TORONTO (Reuters) - The Canadian dollar slipped to its weakest close in six weeks against the U.S. dollar on Monday, extending a slow slide driven by concerns about the health of the economy of Canada’s biggest trading partner.
Domestic bond prices rose on the back of a safe-haven bid as concerns over the state of the financial industry had investors buying relatively stable government debt.
The Canadian dollar closed at C$1.0230 to the U.S. dollar, or 97.75 U.S. cents, down from C$1.0196 to the U.S. dollar, or 98.69 U.S. cents, at Friday’s close.
The currency fell to a low of C$1.0245 against the greenback during the session, its weakest since mid-June. It has fallen 2.1 percent in the past five days, hampered by a variety of factors, such as softer oil prices, weaker-than-expected Canadian data, and some U.S. dollar strength.
“It’s been a bit of a dog day for the Canadian dollar all around, said Shaun Osborne, chief currency strategist at TD Securities.
The Canadian dollar ended down pretty much across the board, more so against majors like the yen and the euro than against the greenback, which was also hurt on the crosses.
The main factor in Monday’s weakness was concern over the U.S. economy, where Canada sends over 75 percent of its exports, said Osborne.
“It’s still very much the case that the Canadian cart is hitched to the U.S.”
While the Canadian currency was weaker, it is still trading well within the range it has occupied since falling from its record high of US$1.1039 in November.
“If we break above C$1.03, in the next little while, it might suggest that we’re seeing a real significant shift in Canadian dollar sentiment,” said Osborne.
The first major Canadian data this week will come on Wednesday with the industrial product price and raw materials price indexes for June, due at 8:30 a.m. EDT. On Thursday, Statistics Canada will report on gross domestic product for May, also at 8:30 a.m. EDT.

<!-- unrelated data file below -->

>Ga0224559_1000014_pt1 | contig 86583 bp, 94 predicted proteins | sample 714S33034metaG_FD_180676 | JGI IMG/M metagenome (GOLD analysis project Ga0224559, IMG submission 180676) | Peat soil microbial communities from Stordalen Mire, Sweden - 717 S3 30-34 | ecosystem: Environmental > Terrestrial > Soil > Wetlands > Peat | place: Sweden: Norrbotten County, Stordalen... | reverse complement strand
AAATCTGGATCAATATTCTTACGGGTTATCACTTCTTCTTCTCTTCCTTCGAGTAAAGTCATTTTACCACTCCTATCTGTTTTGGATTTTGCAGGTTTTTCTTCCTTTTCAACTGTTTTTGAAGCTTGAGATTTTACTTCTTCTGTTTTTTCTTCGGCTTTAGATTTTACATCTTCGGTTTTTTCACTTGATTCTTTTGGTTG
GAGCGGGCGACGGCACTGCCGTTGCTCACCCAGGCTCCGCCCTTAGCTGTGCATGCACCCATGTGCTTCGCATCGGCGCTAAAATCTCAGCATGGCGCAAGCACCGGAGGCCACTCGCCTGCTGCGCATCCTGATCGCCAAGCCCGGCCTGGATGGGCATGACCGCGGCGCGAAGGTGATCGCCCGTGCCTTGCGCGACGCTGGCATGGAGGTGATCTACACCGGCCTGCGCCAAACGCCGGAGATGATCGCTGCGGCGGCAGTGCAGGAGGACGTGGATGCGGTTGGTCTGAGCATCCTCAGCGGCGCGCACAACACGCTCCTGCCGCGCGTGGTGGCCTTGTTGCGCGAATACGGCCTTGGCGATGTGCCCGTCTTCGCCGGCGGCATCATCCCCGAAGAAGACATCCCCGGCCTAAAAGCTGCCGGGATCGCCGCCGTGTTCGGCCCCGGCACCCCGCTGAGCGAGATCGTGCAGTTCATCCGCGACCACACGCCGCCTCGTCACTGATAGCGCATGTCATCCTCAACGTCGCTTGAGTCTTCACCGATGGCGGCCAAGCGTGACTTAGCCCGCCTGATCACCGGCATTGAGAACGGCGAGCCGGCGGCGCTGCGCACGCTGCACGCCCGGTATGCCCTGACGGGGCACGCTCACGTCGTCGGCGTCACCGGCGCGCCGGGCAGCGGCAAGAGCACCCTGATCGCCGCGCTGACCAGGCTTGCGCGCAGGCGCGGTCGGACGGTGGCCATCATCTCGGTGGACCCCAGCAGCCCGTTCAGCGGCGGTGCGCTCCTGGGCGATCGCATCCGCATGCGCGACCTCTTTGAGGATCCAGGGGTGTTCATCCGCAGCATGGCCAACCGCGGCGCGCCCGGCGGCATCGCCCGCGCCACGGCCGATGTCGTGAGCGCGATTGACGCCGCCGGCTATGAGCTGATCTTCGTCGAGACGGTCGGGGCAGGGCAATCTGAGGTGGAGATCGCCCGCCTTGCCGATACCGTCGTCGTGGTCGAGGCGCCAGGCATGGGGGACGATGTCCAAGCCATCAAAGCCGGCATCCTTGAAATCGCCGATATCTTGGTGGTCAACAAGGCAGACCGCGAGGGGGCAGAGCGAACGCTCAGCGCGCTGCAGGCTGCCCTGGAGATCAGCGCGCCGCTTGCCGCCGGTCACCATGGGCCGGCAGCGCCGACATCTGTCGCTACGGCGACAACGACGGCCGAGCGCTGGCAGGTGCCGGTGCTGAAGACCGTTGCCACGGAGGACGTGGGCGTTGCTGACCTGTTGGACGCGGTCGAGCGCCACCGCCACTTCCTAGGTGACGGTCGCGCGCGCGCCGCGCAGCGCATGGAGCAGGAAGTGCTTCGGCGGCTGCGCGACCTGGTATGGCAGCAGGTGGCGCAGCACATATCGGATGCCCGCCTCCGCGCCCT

Bond prices rose in response to lower equities, especially the ongoing weakness in financial shares, which ramped up demand for government debt.
The Toronto Stock Exchange’s financial index was down 2.2 percent on the day, and 5.5 percent over the past three sessions.
Compounding market jitters, U.S. regulators over the weekend seized two small U.S. banks that were struggling under the burden of the U.S. housing recession and the credit crunch, selling them to Mutual of Omaha Bank.
Looking forward, the Canadian bond market will likely take its cues from the larger U.S. market, said Doug Porter, deputy chief economist at BMO Capital Markets.
“The Canadian GDP number will be interesting, but it’s going to be completely overshadowed by the slate of crucial U.S. economic data,” he said.
“On Friday we have a wave of U.S. economic numbers, all for July, where we’ll get a very good picture of how the economy is doing in one day, between employment, ISM, and auto sales.”
The two-year bond rose 13 Canadian cents to C$101.21 to yield 3.066 percent. The 10-year bond climbed 59 Canadian cents to C$103.87 to yield 3.775 percent.
The yield spread between the two-year and 10-year bond was 70.9 basis points, up from 69.8 basis points.
The 30-year bond jumped 72 Canadian cents to C$114.64 for a yield of 4.126 percent. In the United States, the 30-year treasury yielded 4.615 percent.
The three-month when-issued T-bill yielded 2.47 percent, down from 2.48 percent at the previous close.
Editing by Frank McGurty